Dreams can be very entertaining. You’re caught up in an experience that can feel very real. It can make perfect sense while you’re immersed in it.
It won’t make for a good story, though, because dreams as stories rarely make sense once you wake up. Sure, they have meaning that can make sense. But the story of your dream doesn’t hold up once you wake. Essentially, when we dream, our mind is communicating with itself. You know what you mean, but that doesn’t mean you can put it to page as it is and have others follow along, too.
Daydreams, too, can make for some intense self-entertainment. But, again, they usually make poor stories for the same reasons.
Stories involve communicating with other people, particularly your readers or your listeners or your viewers, depending on your medium. These people do NOT share your brain, no matter how much you may think they should. They do, in fact, have brains of their own. Your dreams don’t fit inside their brains, because their brains will make different assumptions than your brain does. The holes that your brain automatically fills will leak like a sieve in their brains.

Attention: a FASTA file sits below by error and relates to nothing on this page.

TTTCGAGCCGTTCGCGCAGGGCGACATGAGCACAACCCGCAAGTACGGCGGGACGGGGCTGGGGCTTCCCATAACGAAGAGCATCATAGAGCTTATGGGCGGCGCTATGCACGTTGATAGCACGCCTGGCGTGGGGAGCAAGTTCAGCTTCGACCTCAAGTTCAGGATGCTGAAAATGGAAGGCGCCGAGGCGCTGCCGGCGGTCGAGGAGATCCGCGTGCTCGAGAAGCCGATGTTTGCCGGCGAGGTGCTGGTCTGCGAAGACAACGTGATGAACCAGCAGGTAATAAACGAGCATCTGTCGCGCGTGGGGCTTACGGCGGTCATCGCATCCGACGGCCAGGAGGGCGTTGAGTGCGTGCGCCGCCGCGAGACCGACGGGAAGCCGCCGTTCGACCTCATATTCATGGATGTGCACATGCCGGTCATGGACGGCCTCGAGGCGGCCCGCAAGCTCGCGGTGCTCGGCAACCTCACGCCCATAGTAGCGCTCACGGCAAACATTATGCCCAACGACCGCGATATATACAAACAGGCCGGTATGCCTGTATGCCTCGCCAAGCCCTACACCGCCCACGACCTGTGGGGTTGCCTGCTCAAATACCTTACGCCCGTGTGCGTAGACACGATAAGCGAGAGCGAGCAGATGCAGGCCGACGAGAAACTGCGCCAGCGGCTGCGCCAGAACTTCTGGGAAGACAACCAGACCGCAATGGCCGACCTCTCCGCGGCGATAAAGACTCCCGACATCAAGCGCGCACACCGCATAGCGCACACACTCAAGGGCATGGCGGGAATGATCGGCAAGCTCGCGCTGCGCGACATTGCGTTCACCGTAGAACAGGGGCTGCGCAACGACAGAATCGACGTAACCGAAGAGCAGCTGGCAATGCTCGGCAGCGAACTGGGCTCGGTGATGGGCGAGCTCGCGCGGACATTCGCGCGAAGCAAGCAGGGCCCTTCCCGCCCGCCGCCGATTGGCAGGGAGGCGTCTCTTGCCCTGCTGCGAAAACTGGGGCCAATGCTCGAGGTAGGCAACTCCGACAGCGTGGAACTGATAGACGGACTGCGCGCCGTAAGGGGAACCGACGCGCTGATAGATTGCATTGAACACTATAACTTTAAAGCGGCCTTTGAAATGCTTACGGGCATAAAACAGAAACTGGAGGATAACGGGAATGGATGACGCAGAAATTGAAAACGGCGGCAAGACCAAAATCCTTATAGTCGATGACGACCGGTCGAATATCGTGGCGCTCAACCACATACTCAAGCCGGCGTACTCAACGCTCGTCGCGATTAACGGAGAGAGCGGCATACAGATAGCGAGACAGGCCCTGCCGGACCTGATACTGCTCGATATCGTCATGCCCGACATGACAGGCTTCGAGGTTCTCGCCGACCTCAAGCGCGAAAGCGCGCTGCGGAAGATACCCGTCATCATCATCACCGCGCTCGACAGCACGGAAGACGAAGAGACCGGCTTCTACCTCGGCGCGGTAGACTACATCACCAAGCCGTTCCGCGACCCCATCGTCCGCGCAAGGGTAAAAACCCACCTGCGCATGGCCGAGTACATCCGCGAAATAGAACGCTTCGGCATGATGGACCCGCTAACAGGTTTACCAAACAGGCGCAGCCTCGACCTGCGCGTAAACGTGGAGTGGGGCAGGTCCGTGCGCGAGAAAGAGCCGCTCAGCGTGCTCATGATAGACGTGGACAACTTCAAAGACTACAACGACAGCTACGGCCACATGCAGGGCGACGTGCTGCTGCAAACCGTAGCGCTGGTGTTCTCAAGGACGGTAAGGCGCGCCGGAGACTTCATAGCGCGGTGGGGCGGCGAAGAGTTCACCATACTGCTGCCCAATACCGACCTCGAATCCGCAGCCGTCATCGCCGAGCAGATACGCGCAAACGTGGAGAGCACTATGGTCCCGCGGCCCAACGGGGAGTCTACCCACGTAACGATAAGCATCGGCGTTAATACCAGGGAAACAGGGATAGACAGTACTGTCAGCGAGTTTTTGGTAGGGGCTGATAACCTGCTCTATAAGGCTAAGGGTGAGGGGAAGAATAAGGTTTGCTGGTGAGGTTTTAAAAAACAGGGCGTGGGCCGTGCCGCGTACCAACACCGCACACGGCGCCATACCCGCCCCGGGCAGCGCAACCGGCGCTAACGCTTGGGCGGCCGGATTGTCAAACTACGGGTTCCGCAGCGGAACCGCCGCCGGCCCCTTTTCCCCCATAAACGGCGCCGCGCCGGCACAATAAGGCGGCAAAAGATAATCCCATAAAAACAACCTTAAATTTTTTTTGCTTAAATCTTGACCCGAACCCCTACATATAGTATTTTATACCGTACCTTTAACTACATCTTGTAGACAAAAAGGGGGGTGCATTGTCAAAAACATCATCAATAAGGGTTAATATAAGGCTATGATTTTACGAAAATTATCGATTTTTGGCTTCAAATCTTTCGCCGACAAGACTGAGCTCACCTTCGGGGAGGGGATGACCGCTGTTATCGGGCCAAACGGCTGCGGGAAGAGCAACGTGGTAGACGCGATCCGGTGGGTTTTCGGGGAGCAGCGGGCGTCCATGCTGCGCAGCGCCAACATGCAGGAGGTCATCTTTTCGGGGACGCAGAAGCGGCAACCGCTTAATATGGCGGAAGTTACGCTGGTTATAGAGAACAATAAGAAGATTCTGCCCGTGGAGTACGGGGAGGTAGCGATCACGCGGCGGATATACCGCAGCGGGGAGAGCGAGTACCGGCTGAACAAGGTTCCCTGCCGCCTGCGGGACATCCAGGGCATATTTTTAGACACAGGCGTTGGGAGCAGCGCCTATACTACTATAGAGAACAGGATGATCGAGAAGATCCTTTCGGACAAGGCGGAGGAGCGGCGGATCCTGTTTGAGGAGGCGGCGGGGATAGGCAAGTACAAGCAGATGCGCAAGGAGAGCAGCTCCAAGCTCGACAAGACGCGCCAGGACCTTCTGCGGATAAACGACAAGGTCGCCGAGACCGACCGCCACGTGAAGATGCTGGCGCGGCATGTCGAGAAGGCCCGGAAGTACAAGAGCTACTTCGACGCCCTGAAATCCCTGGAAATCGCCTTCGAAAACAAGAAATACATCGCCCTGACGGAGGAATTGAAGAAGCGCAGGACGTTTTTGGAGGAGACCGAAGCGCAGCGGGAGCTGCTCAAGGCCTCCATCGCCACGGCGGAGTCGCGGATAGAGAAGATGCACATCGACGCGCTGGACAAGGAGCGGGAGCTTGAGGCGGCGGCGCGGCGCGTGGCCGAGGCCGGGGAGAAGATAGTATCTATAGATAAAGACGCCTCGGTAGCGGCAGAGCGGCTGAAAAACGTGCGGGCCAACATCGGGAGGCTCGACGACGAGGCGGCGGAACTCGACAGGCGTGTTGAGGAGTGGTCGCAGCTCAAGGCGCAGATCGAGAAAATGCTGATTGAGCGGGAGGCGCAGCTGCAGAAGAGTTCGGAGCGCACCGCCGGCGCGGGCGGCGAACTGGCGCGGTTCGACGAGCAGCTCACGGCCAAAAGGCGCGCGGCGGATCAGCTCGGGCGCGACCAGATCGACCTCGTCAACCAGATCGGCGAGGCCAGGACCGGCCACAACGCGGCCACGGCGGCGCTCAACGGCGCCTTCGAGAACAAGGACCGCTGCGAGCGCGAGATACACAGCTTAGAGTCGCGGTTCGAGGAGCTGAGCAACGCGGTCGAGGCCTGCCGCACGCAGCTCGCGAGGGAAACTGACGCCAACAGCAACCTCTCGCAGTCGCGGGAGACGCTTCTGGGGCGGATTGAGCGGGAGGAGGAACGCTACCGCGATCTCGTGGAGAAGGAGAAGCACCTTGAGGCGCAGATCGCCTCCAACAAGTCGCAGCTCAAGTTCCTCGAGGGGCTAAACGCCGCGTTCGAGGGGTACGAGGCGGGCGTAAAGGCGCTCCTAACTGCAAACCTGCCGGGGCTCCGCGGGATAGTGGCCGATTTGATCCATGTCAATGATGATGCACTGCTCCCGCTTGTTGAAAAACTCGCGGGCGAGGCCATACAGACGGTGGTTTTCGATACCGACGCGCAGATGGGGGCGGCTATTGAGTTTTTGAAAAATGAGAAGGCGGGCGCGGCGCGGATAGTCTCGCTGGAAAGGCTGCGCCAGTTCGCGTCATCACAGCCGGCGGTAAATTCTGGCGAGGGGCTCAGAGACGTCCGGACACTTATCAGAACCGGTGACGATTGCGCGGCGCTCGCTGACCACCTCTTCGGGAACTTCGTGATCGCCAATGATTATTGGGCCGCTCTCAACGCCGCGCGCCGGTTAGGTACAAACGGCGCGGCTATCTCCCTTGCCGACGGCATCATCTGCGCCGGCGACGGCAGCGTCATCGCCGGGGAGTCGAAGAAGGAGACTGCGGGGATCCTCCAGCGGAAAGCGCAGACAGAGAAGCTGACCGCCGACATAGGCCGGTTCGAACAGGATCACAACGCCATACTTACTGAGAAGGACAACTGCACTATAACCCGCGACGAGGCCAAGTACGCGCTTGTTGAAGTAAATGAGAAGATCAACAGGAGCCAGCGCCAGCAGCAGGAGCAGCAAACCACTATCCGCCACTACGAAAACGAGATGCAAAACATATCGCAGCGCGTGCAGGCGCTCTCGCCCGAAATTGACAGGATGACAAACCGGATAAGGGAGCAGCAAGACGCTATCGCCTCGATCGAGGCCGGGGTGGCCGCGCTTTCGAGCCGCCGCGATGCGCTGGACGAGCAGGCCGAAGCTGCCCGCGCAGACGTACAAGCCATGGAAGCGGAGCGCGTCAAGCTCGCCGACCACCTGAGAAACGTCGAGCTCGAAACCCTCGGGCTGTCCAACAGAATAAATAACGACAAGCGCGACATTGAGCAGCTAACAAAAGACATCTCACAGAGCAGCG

Yet both dreams and daydreams can light a spark that sets a story on fire in your mind. They can be the match that ignites the roiling cauldron of gasoline brewing in your brain.
When that happens, it’s important to leave the dream as a spark. Treat that spark like an idea that needs to be developed into a story, just like any other idea, no matter how whole it seems to be. In other words, you need to plug the holes by communicating with your audience, by filling them with story bits that will make sense, by telling a whole story.